Price Reactions to Dividend Initiations and Omissions: Overreaction or Drift?
Johnson@Cornell Tech, Cornell University; Interdisciplinary Center (IDC)
Richard H. Thaler
University of Chicago - Booth School of Business; National Bureau of Economic Research (NBER)
Kent L. Womack
University of Toronto - Rotman School of Management (deceased)
JOURNAL OF FINANCE, Vol 50 No 2, June 1995
Initiations and omissions of dividend payments are important changes in corporate financial policy. This paper investigates the market reaction to such changes in terms of prices, volume, and changes in clientele. Consistent with the prior literature we find that short run price reactions to omissions are greater than for initiations (-7.0% vs. +3.4% three day return). However, we show that, when we control for the change in the magnitude of dividend yield (which is larger for omissions), the asymmetry shrinks or disappears, depending on the specification. In the 12 months after the announcement (excluding the event calendar month), there is a significant positive market-adjusted return for firms initiating dividends of +7.5% and a significant negative market-adjusted return for firms omitting dividends of -11.0%. However, the post dividend omission drift is distinct from and more pronounced than that following earnings surprises. A trading rule employing both samples (long in initiation stocks and short in omission stocks) earns positive returns in 22 out of 25 years. Although these changes in dividend policy might be expected to produce shifts in clientele, we find little evidence for such a shift. Volume increases, but only slightly and briefly, and there are no important changes in institutional ownership.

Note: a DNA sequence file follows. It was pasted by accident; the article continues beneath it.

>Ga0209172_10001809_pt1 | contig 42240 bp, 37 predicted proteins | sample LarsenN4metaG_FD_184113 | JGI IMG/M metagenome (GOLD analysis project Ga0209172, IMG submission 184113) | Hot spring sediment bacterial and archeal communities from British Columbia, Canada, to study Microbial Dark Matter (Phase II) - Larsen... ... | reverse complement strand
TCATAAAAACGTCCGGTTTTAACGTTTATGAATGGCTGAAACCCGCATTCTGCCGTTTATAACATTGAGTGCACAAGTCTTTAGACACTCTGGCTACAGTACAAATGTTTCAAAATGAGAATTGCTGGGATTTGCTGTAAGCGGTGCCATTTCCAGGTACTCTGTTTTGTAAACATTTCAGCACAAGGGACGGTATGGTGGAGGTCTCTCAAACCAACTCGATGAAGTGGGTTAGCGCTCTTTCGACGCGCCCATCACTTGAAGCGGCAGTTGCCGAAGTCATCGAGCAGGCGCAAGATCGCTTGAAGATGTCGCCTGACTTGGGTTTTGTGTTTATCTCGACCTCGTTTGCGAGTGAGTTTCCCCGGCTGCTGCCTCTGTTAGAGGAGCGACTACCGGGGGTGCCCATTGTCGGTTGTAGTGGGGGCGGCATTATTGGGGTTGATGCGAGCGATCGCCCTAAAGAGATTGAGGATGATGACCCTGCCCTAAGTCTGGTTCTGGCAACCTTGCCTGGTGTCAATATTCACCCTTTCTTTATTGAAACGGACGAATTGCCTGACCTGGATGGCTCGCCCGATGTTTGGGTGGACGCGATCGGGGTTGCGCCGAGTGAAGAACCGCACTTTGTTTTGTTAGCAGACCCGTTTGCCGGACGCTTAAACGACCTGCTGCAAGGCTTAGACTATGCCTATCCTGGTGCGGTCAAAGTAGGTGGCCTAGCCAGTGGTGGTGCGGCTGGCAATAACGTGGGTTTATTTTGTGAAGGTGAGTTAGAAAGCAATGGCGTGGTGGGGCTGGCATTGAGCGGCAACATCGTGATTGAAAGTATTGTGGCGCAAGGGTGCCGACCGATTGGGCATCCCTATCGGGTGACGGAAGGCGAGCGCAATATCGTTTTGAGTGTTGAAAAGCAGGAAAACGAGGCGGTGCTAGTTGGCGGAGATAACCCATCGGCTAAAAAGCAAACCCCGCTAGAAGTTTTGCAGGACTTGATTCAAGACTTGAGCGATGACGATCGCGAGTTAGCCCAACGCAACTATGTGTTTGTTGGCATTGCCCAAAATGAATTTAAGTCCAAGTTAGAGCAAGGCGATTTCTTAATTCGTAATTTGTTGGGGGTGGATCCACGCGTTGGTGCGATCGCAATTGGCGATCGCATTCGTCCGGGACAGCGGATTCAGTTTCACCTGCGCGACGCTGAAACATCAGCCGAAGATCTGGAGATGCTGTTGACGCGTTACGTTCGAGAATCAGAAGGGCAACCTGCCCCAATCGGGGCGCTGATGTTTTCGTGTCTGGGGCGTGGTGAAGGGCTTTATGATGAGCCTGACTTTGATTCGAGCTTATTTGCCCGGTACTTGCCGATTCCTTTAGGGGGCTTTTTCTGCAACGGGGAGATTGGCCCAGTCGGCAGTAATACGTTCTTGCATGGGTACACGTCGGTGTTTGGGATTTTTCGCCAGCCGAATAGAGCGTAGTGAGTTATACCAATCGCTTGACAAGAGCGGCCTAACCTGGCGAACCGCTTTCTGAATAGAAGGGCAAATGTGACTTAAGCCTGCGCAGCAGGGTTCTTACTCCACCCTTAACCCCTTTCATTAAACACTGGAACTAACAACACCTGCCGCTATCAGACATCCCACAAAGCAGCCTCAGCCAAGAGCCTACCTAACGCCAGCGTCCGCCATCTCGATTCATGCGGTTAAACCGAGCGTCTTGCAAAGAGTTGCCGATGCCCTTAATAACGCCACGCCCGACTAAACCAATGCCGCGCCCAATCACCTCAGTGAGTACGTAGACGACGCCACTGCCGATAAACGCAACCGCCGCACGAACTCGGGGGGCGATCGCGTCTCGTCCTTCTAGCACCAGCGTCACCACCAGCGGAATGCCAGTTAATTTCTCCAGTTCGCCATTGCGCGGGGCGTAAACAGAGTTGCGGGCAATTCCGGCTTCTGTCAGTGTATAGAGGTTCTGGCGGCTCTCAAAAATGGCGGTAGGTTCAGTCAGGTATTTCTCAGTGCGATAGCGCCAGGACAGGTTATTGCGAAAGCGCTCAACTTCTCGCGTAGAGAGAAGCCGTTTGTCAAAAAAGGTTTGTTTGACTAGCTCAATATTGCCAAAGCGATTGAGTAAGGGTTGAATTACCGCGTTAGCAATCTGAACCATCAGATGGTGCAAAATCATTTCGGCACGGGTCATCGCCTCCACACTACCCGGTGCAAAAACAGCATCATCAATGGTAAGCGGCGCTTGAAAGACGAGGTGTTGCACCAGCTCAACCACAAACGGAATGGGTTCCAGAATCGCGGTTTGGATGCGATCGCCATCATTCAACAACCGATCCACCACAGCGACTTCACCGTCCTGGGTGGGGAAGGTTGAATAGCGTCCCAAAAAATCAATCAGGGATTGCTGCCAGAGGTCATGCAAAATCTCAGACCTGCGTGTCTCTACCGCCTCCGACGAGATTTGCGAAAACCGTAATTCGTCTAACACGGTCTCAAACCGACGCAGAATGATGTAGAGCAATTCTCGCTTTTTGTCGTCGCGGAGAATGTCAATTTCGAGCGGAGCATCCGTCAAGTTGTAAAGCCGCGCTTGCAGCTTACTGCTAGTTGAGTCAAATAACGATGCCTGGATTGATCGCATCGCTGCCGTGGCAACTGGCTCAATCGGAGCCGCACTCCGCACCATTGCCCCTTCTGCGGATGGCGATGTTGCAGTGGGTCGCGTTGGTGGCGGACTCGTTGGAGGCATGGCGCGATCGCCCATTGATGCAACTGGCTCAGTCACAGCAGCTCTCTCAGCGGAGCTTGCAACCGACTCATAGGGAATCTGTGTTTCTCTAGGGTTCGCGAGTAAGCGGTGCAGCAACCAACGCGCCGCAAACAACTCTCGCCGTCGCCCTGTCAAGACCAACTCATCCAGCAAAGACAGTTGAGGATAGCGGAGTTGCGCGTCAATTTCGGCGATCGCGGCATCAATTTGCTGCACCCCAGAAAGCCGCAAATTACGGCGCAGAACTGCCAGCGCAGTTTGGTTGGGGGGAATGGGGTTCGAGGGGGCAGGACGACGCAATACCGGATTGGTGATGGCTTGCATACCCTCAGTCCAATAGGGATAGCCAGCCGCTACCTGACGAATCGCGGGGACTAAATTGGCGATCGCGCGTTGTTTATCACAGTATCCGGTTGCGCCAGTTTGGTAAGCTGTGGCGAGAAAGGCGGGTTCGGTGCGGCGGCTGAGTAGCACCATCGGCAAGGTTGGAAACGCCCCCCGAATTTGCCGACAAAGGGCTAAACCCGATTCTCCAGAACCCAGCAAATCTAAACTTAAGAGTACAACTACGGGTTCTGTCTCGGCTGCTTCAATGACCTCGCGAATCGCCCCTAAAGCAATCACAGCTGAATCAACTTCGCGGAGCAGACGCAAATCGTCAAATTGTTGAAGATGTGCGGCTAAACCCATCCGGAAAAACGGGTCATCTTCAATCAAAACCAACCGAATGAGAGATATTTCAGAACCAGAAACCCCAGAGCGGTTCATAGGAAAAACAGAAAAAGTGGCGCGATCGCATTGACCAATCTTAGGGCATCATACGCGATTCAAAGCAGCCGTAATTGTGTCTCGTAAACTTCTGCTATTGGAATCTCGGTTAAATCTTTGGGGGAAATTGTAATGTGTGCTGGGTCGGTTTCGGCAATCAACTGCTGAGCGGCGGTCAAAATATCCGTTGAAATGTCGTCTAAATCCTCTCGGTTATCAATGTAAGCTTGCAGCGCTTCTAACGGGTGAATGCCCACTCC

JEL Classification: G14
Date posted: May 10, 2000
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